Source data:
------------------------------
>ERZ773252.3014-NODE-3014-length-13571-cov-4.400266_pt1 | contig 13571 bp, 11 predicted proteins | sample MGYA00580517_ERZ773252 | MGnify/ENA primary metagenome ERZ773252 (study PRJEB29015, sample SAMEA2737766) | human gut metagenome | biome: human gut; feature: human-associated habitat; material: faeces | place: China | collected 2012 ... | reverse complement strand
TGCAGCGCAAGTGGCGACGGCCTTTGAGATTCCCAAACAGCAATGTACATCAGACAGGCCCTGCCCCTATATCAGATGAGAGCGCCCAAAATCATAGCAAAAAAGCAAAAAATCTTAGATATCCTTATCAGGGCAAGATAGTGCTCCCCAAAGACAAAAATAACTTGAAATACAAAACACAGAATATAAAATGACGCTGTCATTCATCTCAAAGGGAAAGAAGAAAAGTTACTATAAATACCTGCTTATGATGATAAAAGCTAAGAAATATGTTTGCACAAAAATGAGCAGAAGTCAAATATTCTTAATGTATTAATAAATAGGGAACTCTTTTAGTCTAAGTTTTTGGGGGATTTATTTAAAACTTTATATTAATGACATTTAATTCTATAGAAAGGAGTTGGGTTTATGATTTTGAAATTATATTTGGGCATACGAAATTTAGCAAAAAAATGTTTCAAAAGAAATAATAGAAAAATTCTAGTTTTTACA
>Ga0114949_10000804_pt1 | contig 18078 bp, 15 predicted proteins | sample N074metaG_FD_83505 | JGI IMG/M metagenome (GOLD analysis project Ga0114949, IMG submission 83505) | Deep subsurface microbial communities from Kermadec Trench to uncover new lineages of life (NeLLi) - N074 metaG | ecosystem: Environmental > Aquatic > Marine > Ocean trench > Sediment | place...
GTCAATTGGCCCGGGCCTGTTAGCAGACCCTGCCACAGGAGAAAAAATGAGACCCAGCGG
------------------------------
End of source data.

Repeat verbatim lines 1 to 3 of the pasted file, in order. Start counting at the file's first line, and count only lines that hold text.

>ERZ773252.3014-NODE-3014-length-13571-cov-4.400266_pt1 | contig 13571 bp, 11 predicted proteins | sample MGYA00580517_ERZ773252 | MGnify/ENA primary metagenome ERZ773252 (study PRJEB29015, sample SAMEA2737766) | human gut metagenome | biome: human gut; feature: human-associated habitat; material: faeces | place: China | collected 2012 ... | reverse complement strand
TGCAGCGCAAGTGGCGACGGCCTTTGAGATTCCCAAACAGCAATGTACATCAGACAGGCCCTGCCCCTATATCAGATGAGAGCGCCCAAAATCATAGCAAAAAAGCAAAAAATCTTAGATATCCTTATCAGGGCAAGATAGTGCTCCCCAAAGACAAAAATAACTTGAAATACAAAACACAGAATATAAAATGACGCTGTCATTCATCTCAAAGGGAAAGAAGAAAAGTTACTATAAATACCTGCTTATGATGATAAAAGCTAAGAAATATGTTTGCACAAAAATGAGCAGAAGTCAAATATTCTTAATGTATTAATAAATAGGGAACTCTTTTAGTCTAAGTTTTTGGGGGATTTATTTAAAACTTTATATTAATGACATTTAATTCTATAGAAAGGAGTTGGGTTTATGATTTTGAAATTATATTTGGGCATACGAAATTTAGCAAAAAAATGTTTCAAAAGAAATAATAGAAAAATTCTAGTTTTTACA
>Ga0114949_10000804_pt1 | contig 18078 bp, 15 predicted proteins | sample N074metaG_FD_83505 | JGI IMG/M metagenome (GOLD analysis project Ga0114949, IMG submission 83505) | Deep subsurface microbial communities from Kermadec Trench to uncover new lineages of life (NeLLi) - N074 metaG | ecosystem: Environmental > Aquatic > Marine > Ocean trench > Sediment | place...